Der Schmalkaldische Bund

English

Hessian Castle in Thuringia

On a gentle foothill of the Thuringian Forest, Castle Wilhelmsburg rises above the medieval half-timbered town of Schmalkalden. Originating from 1585 as a secondary residence of the landgraves of Hessen-Kassel, with its exceptional interior decoration and the entire site being extensively preserved, it is among the most significant Renaissance castles in Germany. Since the height of the Middle Ages, the Hessian landgraves and the Henneberg counts had shared the economically profitable parish of Schmalkalden. Once the Hennenbergs had died out, it fell into the hands of the landgraves of Hessel-Kassel. As a symbol of the new balance of power, Wilhelm IV of Hessen-Kassel (regere 1567-1592) built the Renaissance castle instead of a medieval burg. At the consecration of the castle chapel in 1590, the castle had been essentially completed. The further design of the castle site with outbuildings and gardens was left to his son Landgrave Moritz (regere 1592-1627). Moritz also had the paintings in the castle completed. The Hessian secondary residence began to flourish again from 1690 as the widow’s residence of Landgravine Hedwig Sophie (1623-1683) and subsequently under her son, Landgrave Karl (regere 1677-1730), which is above all recognizable in the garden design. Castle Wilhelmsburg has belonged to Stiftung Thüringer Schlösser und Gärten (Thuringian castles and gardens trust) since 1994. The Castle Wilhelmsburg Museum displays permanent exhibitions on the history of the castle, on the residence culture of the Renaissance and on the history of the Reformation.

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Four-wing site

As a four-wing site with stairway towers in the corners of the yard, Castle Wilhelmsburg corresponds to the type of castle that was perceived to be the ideal in the Renaissance. Richly decorated gables that were removed during the dismantling of the attic in from 1820 give the castle a highly representative effect. Castle Wilhelmsburg has great significance for the further development of early modern castle architecture in terms of space allocation. The arrangement of the stately chambers as units of space of three to four rooms (antechamber, living quarters, side rooms) and the interposed halls allow complete circular access to the upper floor. In addition to the living quarters and reception rooms, the master kitchen on the ground floor, separate commercial and administrative buildings and the multifaceted outdoor areas also impressively demonstrate the court culture of around 1600.

Castle chapel

The Castle chapel in the south wing as an aisleless church with its two-storey galleries is in the tradition of the Torgau Castle chapel consecrated by Martin Luther in 1544. The arrangement of altar and font, pulpit and organ in one axis that was first realized in Schmalkalden was pioneering for the development of evangelical church architecture and its pulpit altars. The organ that was completed in 1589 is one of the oldest organ instruments that is still playable.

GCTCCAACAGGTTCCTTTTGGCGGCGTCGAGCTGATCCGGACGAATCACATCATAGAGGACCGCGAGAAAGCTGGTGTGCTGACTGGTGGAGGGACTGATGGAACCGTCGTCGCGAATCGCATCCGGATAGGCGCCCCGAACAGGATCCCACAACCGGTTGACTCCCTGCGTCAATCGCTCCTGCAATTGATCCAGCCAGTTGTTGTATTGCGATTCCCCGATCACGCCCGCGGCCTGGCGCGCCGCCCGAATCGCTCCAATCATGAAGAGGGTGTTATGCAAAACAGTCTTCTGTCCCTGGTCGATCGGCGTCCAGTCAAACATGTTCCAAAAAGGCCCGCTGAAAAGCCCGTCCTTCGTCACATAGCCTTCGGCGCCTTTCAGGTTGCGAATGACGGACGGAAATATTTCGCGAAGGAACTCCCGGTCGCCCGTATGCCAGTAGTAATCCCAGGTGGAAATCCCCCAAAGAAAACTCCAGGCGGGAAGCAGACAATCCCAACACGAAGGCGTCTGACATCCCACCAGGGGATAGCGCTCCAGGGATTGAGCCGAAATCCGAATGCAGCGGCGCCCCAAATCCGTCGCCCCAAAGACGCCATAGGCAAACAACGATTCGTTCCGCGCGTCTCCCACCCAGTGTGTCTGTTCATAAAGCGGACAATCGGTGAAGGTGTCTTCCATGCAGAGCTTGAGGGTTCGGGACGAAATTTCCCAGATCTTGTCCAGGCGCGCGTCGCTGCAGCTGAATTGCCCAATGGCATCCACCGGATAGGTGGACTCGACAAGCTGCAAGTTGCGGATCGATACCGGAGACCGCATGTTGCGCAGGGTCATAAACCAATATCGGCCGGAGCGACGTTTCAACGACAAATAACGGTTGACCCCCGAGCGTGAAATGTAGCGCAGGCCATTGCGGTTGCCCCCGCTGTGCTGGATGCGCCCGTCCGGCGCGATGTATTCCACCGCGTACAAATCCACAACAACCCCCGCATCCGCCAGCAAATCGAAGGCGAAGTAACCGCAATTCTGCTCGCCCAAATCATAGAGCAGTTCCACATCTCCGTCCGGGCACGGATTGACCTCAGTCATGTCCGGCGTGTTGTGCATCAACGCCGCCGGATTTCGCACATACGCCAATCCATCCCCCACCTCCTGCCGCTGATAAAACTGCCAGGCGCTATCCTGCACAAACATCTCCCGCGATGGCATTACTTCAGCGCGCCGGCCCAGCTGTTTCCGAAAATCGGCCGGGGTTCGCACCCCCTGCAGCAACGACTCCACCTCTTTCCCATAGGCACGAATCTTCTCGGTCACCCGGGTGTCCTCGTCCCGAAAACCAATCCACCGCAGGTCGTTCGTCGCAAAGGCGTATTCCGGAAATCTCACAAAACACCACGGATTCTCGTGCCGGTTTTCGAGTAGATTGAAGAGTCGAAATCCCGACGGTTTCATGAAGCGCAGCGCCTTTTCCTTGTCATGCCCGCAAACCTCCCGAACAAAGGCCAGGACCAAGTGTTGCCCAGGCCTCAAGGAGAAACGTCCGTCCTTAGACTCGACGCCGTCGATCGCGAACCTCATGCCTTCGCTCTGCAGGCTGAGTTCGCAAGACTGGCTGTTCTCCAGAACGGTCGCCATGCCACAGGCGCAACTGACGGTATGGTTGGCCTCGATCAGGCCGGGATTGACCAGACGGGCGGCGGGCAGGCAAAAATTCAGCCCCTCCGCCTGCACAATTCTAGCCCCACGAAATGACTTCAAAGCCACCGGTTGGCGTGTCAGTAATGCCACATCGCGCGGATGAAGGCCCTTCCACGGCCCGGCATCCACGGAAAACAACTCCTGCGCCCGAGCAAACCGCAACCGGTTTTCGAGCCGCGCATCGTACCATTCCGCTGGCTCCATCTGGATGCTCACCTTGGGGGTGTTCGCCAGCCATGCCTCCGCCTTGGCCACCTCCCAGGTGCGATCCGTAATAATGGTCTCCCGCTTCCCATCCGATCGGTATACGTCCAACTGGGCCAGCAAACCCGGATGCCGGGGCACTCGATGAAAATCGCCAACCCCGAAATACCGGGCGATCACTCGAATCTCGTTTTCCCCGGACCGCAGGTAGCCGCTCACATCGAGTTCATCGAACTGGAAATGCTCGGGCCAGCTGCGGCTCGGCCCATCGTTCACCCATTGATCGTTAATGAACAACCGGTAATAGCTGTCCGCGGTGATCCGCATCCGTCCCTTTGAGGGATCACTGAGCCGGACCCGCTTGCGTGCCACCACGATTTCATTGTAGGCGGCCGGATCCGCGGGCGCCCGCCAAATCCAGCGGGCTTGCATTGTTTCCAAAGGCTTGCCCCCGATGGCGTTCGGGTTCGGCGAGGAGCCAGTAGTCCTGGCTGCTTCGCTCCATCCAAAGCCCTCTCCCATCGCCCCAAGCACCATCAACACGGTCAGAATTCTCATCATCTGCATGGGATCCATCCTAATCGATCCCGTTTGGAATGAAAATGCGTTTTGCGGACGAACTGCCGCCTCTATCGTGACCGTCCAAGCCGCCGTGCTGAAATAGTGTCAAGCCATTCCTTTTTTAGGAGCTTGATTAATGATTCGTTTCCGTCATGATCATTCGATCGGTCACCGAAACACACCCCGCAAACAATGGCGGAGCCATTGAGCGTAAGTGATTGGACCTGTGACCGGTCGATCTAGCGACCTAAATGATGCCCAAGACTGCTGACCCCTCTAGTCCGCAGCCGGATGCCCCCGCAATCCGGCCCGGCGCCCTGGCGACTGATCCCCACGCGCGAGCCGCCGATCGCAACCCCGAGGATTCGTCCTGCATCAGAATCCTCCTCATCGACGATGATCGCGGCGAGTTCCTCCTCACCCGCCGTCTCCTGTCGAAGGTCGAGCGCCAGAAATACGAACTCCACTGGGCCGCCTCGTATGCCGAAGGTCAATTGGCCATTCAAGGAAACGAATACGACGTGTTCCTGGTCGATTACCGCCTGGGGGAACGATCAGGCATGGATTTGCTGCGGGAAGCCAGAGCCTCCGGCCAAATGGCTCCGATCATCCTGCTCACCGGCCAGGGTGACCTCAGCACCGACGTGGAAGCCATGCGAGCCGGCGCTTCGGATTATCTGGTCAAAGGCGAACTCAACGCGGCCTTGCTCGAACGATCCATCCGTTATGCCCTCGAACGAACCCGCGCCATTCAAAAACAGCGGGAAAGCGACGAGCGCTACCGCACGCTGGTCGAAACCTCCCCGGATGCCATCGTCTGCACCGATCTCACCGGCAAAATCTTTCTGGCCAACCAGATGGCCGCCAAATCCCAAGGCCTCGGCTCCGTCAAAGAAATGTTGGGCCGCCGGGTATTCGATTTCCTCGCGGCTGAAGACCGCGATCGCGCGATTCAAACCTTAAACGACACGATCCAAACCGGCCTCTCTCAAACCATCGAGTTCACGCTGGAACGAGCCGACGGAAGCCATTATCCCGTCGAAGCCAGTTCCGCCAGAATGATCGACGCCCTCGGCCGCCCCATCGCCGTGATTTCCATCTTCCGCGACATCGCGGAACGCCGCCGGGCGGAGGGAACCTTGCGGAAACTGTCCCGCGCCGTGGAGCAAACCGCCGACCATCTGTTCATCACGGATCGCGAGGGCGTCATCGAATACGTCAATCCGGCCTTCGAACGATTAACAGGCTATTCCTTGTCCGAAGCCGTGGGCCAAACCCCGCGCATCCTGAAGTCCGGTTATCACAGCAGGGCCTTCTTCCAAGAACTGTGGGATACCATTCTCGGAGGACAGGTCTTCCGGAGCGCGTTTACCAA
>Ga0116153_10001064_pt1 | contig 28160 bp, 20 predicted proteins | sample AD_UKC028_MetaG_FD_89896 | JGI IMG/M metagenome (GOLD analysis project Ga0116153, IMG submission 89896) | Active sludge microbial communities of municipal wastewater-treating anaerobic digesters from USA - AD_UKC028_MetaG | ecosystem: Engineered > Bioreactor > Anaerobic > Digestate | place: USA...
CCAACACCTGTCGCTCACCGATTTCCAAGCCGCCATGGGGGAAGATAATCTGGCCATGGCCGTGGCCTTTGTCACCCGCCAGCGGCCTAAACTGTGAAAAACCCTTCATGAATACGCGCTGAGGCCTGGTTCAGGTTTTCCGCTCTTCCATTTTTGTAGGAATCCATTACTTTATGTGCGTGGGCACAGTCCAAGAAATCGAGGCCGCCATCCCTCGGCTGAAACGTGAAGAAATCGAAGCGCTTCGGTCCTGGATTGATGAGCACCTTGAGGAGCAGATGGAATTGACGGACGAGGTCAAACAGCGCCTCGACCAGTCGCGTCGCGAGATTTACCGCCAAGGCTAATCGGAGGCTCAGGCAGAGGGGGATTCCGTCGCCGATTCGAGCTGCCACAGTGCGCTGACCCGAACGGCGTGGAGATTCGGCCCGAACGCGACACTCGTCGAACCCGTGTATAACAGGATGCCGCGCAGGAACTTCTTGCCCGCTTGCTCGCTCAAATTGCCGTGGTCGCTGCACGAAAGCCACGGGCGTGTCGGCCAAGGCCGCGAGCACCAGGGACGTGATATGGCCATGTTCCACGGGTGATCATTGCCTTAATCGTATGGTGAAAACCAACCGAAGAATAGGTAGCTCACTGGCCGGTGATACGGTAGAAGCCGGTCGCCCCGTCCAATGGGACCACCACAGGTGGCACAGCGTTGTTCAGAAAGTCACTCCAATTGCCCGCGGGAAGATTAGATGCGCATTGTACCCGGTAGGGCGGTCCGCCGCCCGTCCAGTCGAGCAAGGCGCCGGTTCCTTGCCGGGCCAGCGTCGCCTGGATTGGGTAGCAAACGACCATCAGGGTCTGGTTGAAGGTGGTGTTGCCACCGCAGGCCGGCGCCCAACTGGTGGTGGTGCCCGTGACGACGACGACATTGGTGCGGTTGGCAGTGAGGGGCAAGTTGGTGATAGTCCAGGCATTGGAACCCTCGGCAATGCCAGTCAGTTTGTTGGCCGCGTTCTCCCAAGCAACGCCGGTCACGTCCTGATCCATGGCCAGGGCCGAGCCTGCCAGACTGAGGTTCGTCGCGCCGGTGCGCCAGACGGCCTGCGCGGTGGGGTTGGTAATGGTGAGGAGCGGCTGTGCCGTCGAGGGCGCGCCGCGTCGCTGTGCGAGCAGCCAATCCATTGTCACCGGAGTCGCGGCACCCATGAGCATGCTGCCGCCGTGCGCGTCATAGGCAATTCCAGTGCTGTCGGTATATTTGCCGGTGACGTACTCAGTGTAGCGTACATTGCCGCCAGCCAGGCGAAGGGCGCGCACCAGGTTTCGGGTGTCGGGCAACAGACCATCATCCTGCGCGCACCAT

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Ballroom

The opulent ballroom in the east wing is among the most splendid halls in German Renaissance castles. The wooden panelled ceiling rests on a huge beam hanging in the roof timbers, meaning that the room is constructed without supports. The picture scheme, consisting of multiple panels of which only fragments have remained preserved depicts important virtues and, like the wall cycle with its figurative motifs, relates to Landgrave Wilhelm IV, represented in the room by his portrait over the north doorway and by his coat of arms on the magnificent fireplace.

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Castle garden

From 1602, Landgrave Moritz had a terraced “pleasure, herb and kitchen garden and orchard” laid out on the south side of the castle. The individual terraces decorated with fountains, enclosed by hedges and planted with medicinal herbs, types of vegetables, flowers and vines were entirely within the spirit of a Renaissance Garden. Landgräfin Hedwig Sophie and Landgrave Karl had the garden redesigned in the final third of the 17th century. A newly built waterworks now cascaded down the sides of the garden steps. Since the 18th century, the terrace garden had been falling into dilapidation and was separated into plots and leased as a kitchen garden in the meantime. As one of the oldest garden monuments in Central Germany, the site was restored in its basic structure a few years ago.


Schlossgarten